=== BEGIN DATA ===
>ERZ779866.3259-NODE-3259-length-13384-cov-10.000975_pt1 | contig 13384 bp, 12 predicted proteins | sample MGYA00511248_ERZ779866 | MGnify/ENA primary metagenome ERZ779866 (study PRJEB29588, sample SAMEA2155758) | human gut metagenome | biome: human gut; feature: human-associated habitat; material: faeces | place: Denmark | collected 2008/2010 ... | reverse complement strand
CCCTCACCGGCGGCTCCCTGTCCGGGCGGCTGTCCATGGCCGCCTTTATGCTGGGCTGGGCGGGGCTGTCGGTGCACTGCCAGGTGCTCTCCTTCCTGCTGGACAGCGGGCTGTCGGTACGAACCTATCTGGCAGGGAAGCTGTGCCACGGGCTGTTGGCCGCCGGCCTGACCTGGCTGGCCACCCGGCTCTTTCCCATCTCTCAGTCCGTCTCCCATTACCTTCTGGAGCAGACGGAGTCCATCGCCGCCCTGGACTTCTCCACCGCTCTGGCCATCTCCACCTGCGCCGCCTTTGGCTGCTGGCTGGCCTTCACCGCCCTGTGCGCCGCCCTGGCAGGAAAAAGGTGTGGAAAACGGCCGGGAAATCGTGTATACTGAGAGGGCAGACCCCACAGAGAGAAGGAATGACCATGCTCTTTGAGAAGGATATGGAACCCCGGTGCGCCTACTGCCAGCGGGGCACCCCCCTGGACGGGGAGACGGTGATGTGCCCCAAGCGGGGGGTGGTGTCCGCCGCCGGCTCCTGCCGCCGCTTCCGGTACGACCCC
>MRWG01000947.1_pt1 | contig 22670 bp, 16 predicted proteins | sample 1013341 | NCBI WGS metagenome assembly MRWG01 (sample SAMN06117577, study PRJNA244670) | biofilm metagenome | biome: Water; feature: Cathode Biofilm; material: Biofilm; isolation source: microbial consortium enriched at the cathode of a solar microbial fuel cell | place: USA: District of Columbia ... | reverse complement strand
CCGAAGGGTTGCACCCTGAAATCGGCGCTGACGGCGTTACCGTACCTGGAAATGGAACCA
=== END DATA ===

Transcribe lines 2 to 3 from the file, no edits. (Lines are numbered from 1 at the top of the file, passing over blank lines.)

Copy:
CCCTCACCGGCGGCTCCCTGTCCGGGCGGCTGTCCATGGCCGCCTTTATGCTGGGCTGGGCGGGGCTGTCGGTGCACTGCCAGGTGCTCTCCTTCCTGCTGGACAGCGGGCTGTCGGTACGAACCTATCTGGCAGGGAAGCTGTGCCACGGGCTGTTGGCCGCCGGCCTGACCTGGCTGGCCACCCGGCTCTTTCCCATCTCTCAGTCCGTCTCCCATTACCTTCTGGAGCAGACGGAGTCCATCGCCGCCCTGGACTTCTCCACCGCTCTGGCCATCTCCACCTGCGCCGCCTTTGGCTGCTGGCTGGCCTTCACCGCCCTGTGCGCCGCCCTGGCAGGAAAAAGGTGTGGAAAACGGCCGGGAAATCGTGTATACTGAGAGGGCAGACCCCACAGAGAGAAGGAATGACCATGCTCTTTGAGAAGGATATGGAACCCCGGTGCGCCTACTGCCAGCGGGGCACCCCCCTGGACGGGGAGACGGTGATGTGCCCCAAGCGGGGGGTGGTGTCCGCCGCCGGCTCCTGCCGCCGCTTCCGGTACGACCCC
>MRWG01000947.1_pt1 | contig 22670 bp, 16 predicted proteins | sample 1013341 | NCBI WGS metagenome assembly MRWG01 (sample SAMN06117577, study PRJNA244670) | biofilm metagenome | biome: Water; feature: Cathode Biofilm; material: Biofilm; isolation source: microbial consortium enriched at the cathode of a solar microbial fuel cell | place: USA: District of Columbia ... | reverse complement strand